Chelsea gain Leicester revenge as they seize top four initiative
Thomas Tuchel’s side win fiery encounter at Stamford Bridge after FA Cup final defeat
Chelsea celebrate Jorginho’s goal from the spot against Leicester. Photograph: Catherine Ivill/PA
Chelsea 2 Leicester City 1
This was some way for Chelsea to respond to adversity. They rose to the occasion in style in front of 10,000 fans, making up for losing the FA Cup final to Leicester with a victory that leaves them on the verge of qualifying for the Champions League.
Antonio Rüdiger’s first goal of the season and Jorginho’s penalty were enough for Chelsea side to take third place off Brendan Rodgers’s side and move four points clear of Liverpool, who visit Burnley tonight. Timo Werner was outstanding and Thomas Tuchel’s side were too strong for a timid Leicester, who probably need to beat Tottenham on Sunday to stand a chance of hanging on to fourth place.
This was the opposite of pandemic football: noisy, angry and brilliantly intense from the first whistle. Stamford Bridge was a raucous place long before kick-off and Chelsea fed off the emotion pouring down from the stands, pinning Leicester back and ripping forward at every opportunity. The pace was relentless and at times it was hard to see how Leicester, who could not afford to show any signs of an emotional hangover, could possibly hope to hold out when everything seemed to be stacked against them.
Chelsea were not interested in control. They were hungry for revenge after their disappointing performance at Wembley on Saturday and they craved an early goal.
The hosts needed something to lift the tension and the signs were encouraging when Werner raced towards the Leicester area after spinning away from Wesley Fofana near the halfway line, only for Ben Chilwell to spurn a chance to punish his old side, infuriating Tuchel by sending an angled shot wide.
As ever, Tuchel made no attempt to hide his feelings on the touchline, turning on his heels and howling into the west London sky after that miss. Yet Chelsea kept pushing, operating a shoot-on-sight policy at times. Reece James walloped wide from 25 yards and N’Golo Kanté tested Kasper Schmeichel as Leicester increasingly fell into containment mode, rarely breaking out of their half and giving Jamie Vardy little to work with.
A goal felt inevitable. The crowd were willing Werner on, applauding when the German raced back to win a tackle deep in Chelsea territory and showing appreciation when he charged at Leicester.
He was full of positive intent and it seemed that his moment had arrived when he finished adroitly after receiving a pass from the excellent Mason Mount, only to fall to his knees in despair after seeing the flag up for offside.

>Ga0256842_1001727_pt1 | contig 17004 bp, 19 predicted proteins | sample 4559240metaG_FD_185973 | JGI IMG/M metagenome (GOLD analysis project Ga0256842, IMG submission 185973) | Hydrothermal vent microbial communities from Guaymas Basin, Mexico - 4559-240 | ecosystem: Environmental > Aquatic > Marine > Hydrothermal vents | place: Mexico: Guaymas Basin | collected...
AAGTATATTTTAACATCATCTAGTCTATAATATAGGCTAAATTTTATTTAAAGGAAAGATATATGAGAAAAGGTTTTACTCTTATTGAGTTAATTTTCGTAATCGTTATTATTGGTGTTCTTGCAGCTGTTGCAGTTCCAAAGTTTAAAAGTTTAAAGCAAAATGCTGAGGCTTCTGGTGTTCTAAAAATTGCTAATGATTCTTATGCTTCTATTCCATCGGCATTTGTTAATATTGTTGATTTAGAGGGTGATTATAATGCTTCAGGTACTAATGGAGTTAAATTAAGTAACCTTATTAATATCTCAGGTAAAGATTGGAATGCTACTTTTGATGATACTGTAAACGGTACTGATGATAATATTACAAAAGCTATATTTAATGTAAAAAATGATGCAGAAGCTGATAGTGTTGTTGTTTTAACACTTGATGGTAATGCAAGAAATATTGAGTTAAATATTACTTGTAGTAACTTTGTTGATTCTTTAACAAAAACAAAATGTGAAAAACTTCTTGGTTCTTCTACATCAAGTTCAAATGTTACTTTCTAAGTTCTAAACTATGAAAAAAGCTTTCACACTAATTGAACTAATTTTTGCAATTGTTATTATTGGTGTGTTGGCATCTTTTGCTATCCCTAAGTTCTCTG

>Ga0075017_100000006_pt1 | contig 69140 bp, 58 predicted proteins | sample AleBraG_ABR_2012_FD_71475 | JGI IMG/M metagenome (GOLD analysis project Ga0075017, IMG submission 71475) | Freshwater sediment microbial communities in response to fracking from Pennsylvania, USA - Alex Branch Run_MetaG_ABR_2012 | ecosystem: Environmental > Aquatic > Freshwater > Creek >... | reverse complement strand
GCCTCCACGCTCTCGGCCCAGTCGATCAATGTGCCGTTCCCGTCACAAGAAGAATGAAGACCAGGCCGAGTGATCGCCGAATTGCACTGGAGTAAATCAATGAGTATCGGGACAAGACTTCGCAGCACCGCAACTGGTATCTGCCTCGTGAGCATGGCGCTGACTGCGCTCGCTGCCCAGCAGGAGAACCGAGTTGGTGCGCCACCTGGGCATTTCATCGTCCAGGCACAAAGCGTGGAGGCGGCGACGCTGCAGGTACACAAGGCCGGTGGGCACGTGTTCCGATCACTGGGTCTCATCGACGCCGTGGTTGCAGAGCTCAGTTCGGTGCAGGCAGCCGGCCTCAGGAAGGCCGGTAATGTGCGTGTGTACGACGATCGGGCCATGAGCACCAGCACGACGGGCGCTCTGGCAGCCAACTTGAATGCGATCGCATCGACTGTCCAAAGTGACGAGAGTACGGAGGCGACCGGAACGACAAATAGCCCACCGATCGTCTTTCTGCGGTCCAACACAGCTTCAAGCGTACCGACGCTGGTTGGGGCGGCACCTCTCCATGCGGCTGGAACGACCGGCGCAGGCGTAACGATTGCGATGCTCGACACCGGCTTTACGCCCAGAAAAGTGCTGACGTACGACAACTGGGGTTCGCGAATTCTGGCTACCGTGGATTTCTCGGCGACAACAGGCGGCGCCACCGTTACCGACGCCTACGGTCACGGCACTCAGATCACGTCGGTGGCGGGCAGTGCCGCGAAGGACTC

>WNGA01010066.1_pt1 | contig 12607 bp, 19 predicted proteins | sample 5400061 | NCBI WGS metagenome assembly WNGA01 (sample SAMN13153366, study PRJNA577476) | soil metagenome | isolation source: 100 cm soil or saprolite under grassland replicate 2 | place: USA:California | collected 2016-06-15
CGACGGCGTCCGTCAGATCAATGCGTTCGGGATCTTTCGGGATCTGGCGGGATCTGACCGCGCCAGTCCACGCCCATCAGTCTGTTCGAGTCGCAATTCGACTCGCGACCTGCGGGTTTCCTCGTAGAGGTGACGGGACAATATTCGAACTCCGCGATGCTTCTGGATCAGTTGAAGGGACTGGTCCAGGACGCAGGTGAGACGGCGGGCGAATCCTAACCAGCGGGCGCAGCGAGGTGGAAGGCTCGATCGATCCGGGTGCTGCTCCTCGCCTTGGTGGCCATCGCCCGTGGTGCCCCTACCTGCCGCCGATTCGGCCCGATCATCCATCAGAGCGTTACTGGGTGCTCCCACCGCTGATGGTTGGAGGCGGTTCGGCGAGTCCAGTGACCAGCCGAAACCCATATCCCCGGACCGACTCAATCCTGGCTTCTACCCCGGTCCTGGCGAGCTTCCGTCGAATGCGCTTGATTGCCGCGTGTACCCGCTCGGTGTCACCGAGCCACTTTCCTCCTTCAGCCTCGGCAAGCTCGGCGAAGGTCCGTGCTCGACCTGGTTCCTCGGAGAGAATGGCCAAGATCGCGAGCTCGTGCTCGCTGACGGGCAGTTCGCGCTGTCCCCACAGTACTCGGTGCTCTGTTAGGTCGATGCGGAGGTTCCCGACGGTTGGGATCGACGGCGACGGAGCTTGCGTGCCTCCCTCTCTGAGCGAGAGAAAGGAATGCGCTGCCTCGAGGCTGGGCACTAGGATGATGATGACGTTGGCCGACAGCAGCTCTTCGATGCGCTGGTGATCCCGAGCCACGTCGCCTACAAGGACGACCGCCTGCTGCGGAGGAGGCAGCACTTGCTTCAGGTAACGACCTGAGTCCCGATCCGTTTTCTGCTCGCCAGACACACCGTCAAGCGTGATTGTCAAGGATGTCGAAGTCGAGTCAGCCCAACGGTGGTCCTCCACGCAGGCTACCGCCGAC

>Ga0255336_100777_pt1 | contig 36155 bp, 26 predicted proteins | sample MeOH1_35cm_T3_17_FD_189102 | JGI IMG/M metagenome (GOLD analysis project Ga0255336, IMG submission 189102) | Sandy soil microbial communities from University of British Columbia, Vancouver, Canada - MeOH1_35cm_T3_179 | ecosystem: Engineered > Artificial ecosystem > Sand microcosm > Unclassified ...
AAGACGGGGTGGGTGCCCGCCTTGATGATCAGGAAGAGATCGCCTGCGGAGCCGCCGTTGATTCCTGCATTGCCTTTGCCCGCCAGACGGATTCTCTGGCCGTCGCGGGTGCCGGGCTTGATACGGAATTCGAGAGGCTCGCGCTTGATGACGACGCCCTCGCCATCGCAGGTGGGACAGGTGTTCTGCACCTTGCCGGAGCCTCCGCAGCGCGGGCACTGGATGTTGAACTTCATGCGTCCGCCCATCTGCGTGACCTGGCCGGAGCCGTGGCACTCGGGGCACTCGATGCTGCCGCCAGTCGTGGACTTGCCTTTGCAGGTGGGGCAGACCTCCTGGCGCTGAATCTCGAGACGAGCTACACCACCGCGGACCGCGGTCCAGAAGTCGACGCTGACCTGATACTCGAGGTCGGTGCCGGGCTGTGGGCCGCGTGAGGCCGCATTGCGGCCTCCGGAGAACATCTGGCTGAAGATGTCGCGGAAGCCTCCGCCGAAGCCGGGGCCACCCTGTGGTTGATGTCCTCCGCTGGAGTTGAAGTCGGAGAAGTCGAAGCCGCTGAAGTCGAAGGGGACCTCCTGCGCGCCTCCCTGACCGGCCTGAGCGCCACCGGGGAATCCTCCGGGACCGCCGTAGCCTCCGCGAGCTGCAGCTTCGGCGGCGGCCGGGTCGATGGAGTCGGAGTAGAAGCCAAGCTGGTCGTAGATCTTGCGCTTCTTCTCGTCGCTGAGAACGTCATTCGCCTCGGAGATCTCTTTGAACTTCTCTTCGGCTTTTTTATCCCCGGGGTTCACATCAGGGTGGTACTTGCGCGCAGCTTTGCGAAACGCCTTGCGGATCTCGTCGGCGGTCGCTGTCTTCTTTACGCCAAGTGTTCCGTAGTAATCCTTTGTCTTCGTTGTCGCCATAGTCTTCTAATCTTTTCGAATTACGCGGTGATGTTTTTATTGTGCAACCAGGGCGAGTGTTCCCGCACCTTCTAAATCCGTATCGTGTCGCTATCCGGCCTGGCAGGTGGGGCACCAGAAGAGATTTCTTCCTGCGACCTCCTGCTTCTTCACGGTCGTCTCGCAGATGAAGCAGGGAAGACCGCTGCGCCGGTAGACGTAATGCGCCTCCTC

At that stage Chelsea must have feared that it was going to be one of those nights. Schmeichel denied them again, pushing over a rasping drive from Mount, and the officials came to Leicester’s aid shortly before the interval, VAR ruling that Werner had used an arm to bundle the ball over the line from close range.
In the event it was another German who calmed the nerves. Chelsea, who had to replace the injured Kanté with Mateo Kovacic in the 32nd minute, kept knocking on the door and their reward arrived two minutes into the second half.
Chilwell whipped a corner in from the right and it summed up the pattern of play that Vardy ended up gifting an opposition defender a goal with one of his few touches of the evening, Rüdiger in the right place to turn the ball in at the Shed End when the Leicester striker’s wayward clearance gave him a chance which he glanced in off his left thigh.
It was a moment of pure ecstasy for Chelsea. Rüdiger wheeled away to celebrate with the fans behind the goal and the hosts refused to settle for one.
Mount continued to link with Christian Pulisic, Werner remained a threat on the break and it was hard to see a way back for Leicester, even after Kelechi Iheanacho came on for the disappointing James Maddison.
Leicester’s back three looked uncertain without Jonny Evans playing. They lacked composure and struggled to cope with Chelsea’s pace, particularly with Werner turning the tables on Fofana after losing his duel with the young Frenchman at Wembley.
It was Fofana who blundered when Mount found Werner. The defender’s tackle was rash and although Mike Dean initially gave a free-kick, a VAR review showed that the foul took place inside the area. Chelsea looked safe after a typically cool penalty from Jorginho, sidefooting his effort low to Schmeichel’s left.
Perhaps they were too comfortable. With 14 minutes left Wilfried Ndidi robbed Kovacic and found Iheanacho, who finished well. It was nervy. Leicester pressed and Ayoze Pérez wasted a golden chance to equalise. Yet Chelsea hung on. - Guardian